Gone are the days of assigned bus buddies and cliquey cafeteria seating plans—an antiquated hierarchy if there ever was one.
And yet, the impression of friendship held fast, even after the relationships loosed. True, I no longer have a connection with the Sarah Ms or Heather Bs of grade school, but our kinship had that girlish intimacy and unadulterated devotion rarely found in grown-up alliances.
Now, as an adult, my circles are dwindling.
Here in Toronto, I briefly held on to college friends post graduation. Like holding air in cupped palms, I attended the obligatory reunion and endured harrowing small-talk. Losing touch with fellow alumni has its upshot, though, as there will be fewer interactions with people that have seen you projectile vomit following a clumsy keg-stand, or know that you once chased a shot of hard liquor with dry breakfast cereal.
Don’t fret. Somewhere out there is your special someone—at a shopping mall, perhaps, waiting on your cue to start the inevitable montage of trying on silly hats, set to bubble gum-pink pop music. Every weirdo has its equal and opposite resultant weirdo, right? Right (science always is).
Take the office, for instance, an obvious and easy progression from classroom. But you have to work a little harder to seek out kinsmen; by making conversation in the elevator or bonding over common hatred for upper management.
If and when you do cross that boundary from coworker to friend, chances are you will rarely be sober around each other (outside the 9 to 5 bracket, obviously). The quickie post-work drink is almost always too appealing an offer to pass up. If you’re lucky like me, you too will find your Cathy From Marketing, whose 16-year-old daughter just got her learner’s permit and, in an effort to demonstrate her new skill, is eager to volunteer for every opportunity to be your designated driver.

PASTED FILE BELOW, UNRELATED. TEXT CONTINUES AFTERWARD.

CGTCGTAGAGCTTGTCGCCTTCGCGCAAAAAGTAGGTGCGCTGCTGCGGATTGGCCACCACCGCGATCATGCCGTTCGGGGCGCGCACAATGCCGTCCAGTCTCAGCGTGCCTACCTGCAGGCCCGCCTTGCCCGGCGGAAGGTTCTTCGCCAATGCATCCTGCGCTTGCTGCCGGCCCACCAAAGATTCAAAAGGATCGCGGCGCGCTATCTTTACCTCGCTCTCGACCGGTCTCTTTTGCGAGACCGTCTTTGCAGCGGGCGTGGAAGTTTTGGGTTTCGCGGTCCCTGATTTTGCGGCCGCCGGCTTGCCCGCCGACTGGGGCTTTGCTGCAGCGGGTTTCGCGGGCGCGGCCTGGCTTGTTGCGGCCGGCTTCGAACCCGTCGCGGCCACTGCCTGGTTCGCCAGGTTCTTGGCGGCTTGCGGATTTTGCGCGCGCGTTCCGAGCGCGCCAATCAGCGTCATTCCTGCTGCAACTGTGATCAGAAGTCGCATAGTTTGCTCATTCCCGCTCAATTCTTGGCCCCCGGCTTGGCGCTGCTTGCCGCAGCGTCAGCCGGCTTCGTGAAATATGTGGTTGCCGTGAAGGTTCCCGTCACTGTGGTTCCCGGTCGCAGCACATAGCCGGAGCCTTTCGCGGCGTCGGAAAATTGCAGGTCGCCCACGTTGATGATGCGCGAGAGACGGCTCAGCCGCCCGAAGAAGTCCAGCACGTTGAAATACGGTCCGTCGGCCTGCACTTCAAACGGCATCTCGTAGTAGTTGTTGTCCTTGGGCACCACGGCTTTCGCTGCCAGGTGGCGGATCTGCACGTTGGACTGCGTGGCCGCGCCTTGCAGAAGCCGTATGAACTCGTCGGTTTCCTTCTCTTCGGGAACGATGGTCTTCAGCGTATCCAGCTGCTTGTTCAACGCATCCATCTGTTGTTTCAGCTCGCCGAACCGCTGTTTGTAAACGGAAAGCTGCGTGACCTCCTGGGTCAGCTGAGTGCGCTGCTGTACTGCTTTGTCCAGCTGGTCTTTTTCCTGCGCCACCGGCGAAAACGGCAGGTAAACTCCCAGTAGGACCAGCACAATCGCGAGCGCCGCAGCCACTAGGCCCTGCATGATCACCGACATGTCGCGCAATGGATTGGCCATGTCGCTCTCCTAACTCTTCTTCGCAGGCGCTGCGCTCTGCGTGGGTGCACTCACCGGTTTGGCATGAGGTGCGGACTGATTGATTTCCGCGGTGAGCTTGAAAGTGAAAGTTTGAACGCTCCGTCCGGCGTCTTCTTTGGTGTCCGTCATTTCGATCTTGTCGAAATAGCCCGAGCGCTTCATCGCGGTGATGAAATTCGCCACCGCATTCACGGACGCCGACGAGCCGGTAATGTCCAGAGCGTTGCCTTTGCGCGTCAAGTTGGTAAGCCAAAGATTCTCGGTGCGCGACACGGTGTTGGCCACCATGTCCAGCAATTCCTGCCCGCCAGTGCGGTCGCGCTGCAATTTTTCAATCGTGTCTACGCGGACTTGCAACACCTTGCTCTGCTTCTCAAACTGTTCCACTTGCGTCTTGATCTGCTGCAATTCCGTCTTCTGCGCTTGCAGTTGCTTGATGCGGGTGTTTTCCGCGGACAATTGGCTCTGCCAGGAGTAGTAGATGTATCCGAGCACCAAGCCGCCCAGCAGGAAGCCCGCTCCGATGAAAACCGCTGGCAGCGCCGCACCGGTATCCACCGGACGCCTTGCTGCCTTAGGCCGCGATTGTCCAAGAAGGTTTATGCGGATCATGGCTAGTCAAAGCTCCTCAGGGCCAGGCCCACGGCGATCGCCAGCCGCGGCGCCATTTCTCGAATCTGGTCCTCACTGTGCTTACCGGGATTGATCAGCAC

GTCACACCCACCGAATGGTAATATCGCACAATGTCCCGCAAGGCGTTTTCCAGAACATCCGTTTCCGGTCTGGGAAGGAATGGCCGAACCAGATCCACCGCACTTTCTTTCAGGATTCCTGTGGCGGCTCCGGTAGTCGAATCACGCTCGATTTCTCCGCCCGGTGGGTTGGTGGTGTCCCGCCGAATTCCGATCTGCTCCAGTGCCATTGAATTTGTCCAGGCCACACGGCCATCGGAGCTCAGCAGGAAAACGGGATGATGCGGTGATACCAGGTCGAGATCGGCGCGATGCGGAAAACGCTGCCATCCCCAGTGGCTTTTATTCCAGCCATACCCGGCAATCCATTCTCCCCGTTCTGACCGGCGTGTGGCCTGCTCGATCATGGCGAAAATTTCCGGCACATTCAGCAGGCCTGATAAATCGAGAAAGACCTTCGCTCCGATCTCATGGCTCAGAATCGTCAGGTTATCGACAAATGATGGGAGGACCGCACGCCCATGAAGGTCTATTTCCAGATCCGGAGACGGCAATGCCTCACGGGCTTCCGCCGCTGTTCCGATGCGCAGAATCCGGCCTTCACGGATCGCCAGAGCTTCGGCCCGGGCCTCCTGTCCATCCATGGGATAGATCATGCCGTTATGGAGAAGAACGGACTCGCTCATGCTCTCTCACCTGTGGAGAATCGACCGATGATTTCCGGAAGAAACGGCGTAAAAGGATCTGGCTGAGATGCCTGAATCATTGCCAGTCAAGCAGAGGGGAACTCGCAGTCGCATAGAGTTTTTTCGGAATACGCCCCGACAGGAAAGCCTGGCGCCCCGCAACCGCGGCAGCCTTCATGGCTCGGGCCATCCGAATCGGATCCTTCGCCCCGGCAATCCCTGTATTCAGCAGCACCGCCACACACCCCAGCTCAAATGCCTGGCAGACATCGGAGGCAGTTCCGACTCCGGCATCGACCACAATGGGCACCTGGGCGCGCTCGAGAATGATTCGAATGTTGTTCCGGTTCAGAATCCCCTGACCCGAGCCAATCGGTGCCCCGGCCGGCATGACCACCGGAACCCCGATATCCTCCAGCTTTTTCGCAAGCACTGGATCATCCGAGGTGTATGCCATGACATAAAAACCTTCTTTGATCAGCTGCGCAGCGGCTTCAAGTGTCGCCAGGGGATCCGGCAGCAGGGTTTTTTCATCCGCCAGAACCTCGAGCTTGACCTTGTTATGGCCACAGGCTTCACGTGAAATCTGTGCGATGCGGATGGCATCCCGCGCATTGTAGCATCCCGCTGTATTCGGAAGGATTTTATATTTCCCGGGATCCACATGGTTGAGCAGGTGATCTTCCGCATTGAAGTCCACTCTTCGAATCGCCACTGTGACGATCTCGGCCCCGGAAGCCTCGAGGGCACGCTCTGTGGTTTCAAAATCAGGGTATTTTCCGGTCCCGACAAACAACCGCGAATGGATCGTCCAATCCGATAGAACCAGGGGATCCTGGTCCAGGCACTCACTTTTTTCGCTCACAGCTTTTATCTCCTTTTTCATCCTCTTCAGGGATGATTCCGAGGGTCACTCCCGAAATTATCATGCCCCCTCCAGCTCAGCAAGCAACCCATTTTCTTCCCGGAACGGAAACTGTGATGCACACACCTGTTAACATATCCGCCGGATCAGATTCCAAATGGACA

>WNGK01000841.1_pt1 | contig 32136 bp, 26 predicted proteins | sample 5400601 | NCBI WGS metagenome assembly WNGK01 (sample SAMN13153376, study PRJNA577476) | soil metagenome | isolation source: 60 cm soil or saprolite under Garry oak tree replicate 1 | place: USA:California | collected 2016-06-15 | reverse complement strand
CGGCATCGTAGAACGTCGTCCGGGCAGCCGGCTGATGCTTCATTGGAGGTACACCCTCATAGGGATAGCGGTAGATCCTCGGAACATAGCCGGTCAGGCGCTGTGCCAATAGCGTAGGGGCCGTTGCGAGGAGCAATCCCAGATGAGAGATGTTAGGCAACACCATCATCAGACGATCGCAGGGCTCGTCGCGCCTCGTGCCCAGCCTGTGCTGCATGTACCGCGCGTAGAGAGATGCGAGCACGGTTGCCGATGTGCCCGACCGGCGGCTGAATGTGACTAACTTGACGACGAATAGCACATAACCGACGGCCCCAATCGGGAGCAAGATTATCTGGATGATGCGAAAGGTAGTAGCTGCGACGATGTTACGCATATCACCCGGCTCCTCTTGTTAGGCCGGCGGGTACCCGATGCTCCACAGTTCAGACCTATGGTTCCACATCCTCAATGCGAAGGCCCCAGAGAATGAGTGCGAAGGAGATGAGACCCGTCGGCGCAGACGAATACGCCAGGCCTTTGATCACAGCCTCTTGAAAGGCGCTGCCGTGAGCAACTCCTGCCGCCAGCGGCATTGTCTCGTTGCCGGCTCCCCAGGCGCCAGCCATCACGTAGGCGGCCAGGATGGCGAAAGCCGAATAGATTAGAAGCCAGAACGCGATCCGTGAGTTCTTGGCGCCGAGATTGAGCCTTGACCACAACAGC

The problem is that office companions come with a best-before date. You can keep in touch with ex-coworkers but it will never be the same. You won’t pass them in the parking lot every morning, won’t send instant messages when there is retirement cake to be had, won’t have the commonalities that, really, forged the bedrock of your alliance.
Turning strangers into friends can be a lot like choosing a significant other (and, at its most base definition, the term significant other could be fondly applied to a bosom buddy)—first attraction, coy conversations, and, then, a pacifying familiarity. So it would serve well to employ your mother’s dating strategy advice to “put yourself out there” while traversing the plains of camaraderie.
So do your passion. Take a yoga class, see a band, whatever, just do it alone and put out friendly vibes. I shouldn’t have to tell you that fellowship is a two-way street—the requirement for keeping a good pal is to be a good pal.